21 May BACKFLIP ON LIFTS; SICK LEAVE TO GO DOWN; MORE BAD NEWS FOR THE RETAIL SECTOR
Welcome to today’s business and media intelligence, with insights collected over the past 24-hours.
TROUBLE AHEAD FOR BUSINESS SCHOOLS
- Already facing a host of problems, business schools now face permanent closure given lower demand due to the coronavirus. A shift to online learning and new courses such as “The Economics of a Pandemic” may not be enough to keep the doors open. After all, why pay big bucks to attend business schools if you cannot network? Read observations from seven business schools in The Economist. (Subscriber access)
- Just as Georgian terraces were a consequence of London’s Great Fire of 1666 (with fireproof brick buildings replacing wooden ones), some architects believe the pandemic has brought forward trends already in the making. These include ultraviolet light that kills virus particles, especially on handrails, summoning lifts using smartphones, and natural ventilations in office buildings. There is also a rise in “micromobility” with bike hire schemes becoming more common – and 650 kilometres of new bike lanes installed in Paris over the last few weeks. Read more in The Times. (Subscriber access)
STILL ON BIKES… THERE IS A SHORTAGE!
- Speaking of bikes, as people shun public transport and congested roads, there is a resurgence in popularity for the humble bike as the latest must-have, according to the New York Times. In the US, nation-wide sales of bicycles, equipment and repair services nearly doubled in March compared with March 2019 leading to a severe bicycle shortage. (Subscriber access)
BACKFLIP ON LIFTS
- SafeWork Australia has cut hours off your commute to the office, backing down from previous rules that required four metres of space per person in lifts. The original rules would have meant city workers waiting up to three hours in some high-rise buildings for a lift. SafeWork now will require physical distance as far as you reasonably can. This highlights just one of the many evolving rules of a return to work. Read more in the AFR here. (Subscriber access)
SPACE PER PERSON TO GO UP, SICK LEAVE TO GO DOWN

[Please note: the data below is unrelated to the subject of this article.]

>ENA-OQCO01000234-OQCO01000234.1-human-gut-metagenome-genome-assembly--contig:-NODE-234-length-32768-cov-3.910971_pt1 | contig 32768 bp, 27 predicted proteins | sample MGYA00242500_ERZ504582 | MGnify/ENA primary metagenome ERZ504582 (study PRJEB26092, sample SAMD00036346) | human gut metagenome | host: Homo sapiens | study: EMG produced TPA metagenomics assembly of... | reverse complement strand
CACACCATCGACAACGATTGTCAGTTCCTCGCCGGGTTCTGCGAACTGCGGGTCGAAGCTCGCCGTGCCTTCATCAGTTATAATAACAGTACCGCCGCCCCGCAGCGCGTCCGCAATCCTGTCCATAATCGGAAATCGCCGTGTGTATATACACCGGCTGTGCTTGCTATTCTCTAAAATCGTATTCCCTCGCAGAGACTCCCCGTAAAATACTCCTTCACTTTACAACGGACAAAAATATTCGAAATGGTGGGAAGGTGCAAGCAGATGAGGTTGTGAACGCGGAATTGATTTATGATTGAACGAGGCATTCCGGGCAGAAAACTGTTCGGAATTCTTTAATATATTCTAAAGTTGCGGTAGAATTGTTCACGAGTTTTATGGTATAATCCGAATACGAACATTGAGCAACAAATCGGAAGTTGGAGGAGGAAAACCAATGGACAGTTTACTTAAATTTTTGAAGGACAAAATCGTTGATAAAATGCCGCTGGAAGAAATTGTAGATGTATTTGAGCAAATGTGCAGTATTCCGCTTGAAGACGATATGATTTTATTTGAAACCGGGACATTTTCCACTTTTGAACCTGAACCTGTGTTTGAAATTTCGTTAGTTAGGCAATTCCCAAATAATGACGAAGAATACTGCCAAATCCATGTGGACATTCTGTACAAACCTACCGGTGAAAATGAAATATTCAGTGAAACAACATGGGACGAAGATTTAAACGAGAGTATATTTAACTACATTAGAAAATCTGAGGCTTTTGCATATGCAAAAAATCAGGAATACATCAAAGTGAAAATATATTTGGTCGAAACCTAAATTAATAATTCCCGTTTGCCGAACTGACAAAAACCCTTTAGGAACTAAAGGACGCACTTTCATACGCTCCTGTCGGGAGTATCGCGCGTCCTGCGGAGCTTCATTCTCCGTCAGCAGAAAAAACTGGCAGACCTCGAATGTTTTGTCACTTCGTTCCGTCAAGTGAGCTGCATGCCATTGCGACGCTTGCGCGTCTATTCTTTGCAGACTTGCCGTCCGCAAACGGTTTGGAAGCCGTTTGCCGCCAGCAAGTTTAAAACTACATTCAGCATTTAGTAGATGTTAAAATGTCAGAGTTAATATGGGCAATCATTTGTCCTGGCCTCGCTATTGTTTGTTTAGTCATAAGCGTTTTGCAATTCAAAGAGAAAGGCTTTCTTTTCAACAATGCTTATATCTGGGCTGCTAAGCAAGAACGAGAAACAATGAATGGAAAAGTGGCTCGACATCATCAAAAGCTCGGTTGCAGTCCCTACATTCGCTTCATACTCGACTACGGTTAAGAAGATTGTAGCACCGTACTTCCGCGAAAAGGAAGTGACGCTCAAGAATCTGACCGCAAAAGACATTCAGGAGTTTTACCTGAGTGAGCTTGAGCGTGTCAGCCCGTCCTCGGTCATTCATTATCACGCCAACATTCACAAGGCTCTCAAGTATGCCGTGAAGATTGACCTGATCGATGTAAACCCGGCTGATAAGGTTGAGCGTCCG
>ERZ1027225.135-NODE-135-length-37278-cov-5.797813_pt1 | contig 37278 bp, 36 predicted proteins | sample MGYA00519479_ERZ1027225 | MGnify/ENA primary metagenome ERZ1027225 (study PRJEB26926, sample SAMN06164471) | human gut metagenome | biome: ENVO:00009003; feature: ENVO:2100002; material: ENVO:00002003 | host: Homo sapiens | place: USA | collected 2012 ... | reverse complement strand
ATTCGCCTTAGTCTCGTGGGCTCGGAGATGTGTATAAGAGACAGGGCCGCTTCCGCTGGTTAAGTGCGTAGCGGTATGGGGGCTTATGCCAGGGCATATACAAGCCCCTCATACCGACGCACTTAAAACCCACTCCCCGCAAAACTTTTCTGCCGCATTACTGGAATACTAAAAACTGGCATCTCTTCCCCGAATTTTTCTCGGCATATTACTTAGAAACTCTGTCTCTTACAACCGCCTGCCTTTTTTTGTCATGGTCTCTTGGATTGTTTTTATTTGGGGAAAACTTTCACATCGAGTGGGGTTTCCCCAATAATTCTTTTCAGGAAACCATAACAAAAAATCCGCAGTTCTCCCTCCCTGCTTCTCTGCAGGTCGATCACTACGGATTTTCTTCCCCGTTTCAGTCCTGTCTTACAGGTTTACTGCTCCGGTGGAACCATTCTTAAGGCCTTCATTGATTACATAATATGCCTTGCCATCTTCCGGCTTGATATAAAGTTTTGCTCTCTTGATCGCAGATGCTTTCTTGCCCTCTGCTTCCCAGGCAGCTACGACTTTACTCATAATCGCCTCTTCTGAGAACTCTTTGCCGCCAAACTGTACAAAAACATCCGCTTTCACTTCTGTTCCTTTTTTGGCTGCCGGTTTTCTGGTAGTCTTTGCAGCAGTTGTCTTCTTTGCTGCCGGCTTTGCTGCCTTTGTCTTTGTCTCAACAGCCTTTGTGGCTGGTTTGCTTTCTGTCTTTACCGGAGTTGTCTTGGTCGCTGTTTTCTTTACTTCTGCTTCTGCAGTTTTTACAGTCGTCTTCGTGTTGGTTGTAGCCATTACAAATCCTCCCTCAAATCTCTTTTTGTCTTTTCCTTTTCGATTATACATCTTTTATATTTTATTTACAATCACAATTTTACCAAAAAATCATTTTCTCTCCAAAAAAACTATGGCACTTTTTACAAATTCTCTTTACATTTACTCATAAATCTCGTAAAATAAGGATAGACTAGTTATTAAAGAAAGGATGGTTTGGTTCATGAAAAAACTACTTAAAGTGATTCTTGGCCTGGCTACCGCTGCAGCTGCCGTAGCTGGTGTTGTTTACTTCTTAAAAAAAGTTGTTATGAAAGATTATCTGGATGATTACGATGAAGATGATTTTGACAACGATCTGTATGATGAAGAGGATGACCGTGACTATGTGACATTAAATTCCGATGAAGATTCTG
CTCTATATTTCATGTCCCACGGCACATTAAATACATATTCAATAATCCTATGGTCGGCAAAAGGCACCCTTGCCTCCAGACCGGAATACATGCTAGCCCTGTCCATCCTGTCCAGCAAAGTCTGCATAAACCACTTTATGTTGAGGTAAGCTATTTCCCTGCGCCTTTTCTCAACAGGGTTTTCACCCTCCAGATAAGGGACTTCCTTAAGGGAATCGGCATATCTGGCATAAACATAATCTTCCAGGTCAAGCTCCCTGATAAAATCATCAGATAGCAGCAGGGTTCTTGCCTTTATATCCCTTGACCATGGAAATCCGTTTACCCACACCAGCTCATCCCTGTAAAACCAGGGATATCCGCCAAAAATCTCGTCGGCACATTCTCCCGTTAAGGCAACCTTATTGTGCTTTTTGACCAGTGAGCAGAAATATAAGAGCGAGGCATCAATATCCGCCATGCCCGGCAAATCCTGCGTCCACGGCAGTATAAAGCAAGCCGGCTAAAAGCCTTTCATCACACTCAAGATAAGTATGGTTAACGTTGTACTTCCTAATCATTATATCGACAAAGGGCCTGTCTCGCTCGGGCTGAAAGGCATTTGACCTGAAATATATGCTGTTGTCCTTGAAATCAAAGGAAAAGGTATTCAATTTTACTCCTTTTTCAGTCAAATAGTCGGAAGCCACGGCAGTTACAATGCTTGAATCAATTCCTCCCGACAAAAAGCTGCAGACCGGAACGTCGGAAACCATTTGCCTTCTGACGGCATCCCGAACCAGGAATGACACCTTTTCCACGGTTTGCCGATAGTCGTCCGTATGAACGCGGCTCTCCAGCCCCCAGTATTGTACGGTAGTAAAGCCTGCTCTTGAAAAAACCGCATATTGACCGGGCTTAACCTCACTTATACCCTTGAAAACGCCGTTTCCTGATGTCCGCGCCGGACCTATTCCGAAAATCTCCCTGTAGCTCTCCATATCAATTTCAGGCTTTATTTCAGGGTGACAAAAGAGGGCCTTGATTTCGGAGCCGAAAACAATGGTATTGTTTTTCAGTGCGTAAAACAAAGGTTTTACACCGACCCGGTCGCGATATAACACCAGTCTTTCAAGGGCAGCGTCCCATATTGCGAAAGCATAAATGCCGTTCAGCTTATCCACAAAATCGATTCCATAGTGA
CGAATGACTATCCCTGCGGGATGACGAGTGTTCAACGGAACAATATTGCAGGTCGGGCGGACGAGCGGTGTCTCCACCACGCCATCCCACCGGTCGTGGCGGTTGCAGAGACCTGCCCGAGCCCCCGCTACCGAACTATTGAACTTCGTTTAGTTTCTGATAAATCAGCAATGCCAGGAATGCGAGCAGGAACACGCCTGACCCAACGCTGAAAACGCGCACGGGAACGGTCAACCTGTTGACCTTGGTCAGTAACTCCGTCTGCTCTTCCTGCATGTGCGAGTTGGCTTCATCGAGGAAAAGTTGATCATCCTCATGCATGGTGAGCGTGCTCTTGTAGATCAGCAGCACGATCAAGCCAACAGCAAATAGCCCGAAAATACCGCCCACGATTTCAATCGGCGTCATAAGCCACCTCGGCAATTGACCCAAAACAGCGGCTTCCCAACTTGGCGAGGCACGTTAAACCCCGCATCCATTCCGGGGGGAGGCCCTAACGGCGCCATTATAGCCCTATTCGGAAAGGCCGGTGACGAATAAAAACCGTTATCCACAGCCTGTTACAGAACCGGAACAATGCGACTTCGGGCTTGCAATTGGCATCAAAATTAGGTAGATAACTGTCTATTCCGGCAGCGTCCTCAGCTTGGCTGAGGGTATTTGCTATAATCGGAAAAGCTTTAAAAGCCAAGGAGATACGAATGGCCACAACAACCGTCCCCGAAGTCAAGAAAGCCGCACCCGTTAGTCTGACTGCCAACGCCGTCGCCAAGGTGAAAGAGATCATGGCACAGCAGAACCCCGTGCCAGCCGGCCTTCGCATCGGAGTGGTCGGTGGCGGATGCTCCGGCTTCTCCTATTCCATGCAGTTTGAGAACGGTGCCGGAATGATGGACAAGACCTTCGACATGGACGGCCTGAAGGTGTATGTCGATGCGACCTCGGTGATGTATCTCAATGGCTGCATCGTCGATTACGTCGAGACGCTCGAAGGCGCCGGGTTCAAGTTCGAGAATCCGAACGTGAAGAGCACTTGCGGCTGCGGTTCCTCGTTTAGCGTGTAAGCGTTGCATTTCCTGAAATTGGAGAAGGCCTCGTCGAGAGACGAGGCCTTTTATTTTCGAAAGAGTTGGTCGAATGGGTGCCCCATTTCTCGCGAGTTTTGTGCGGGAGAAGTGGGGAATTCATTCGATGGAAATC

- Once you have ridden to work and breezed up the lifts, you will also have more space in your office. Since the 1980s, the average workspace ratio per person reduced from 20.8 sqm to 15.2 sqm in 2019. However, COVID-19 is expected to change that trend as companies rethink their office space. Architecture firm DKO also said working from home has reduced sick leave for some companies from 90 sick days a month to zero over the last five weeks. Read the full AFR article here. (Subscriber access)
QUEENSLAND – PERFECT ONE DAY, NO HOLIDAYS THE NEXT
- QLD Premier Annastacia Palaszczuk says her State’s borders could be shut until September, angering tourism operators and lobby groups. In fact, some QLD based businesses say they are considering moving to NSW where regional tourism is scheduled to reopen on June 1. Also overnight, the Federal Government has knocked back the QLD Government’s pleas to prop up Virgin Australia. Read more in The AFR here. (Subscriber access)
MORE BAD NEWS FOR THE RETAIL SECTOR
- We may be buying lots of bikes, but not much else. While panic hoarding in March supported an 8.5% lift in retail sales, it is a very different story for April, which experienced the worst ever monthly decline – close to 18 per cent, says the ABS. Read the Reuters article here.
MORE JOB LOSSES
- Fletcher Building is sacking 1,500 people, representing one tenth of the company’s workforce, due to a sharp drop in demand in the construction sector. Read the ASX announcement here.
- Rolls-Royce has also announced job cuts of almost 9,000, nearly a fifth of its workforce, with reductions in its civil aerospace division as airlines cut capacity and Airbus and Boeing slash production over the next few years. The BBC has more.
- Deloitte has released a report this morning which shows COVID-19 will hit blue collar workers twice as hard as their white-collar peers with a longer road to recovery for manual labourers. Jobs in hospitality and the arts could take years to recover, according to the research. See the sectors most impacted in The Australian here. (Subscriber access)
Cannings’ CEO Renée Bertuch will reflect on what we have seen from Australian corporate and political leaders through the crisis and discuss lessons to be learned and applied as we move into recovery mode, in a WPP webcast next Monday 25 May. She will be joined by Lynas CEO, Amanda Lacaze, in what is sure to be a lively Q&A session. The event is free to join – register now.
Our daily briefing is not meant to be a summary of media coverage but rather, insights that may be helpful in understanding how organisations are communicating with stakeholders in a time of crisis – and what comes next. Sign up via email.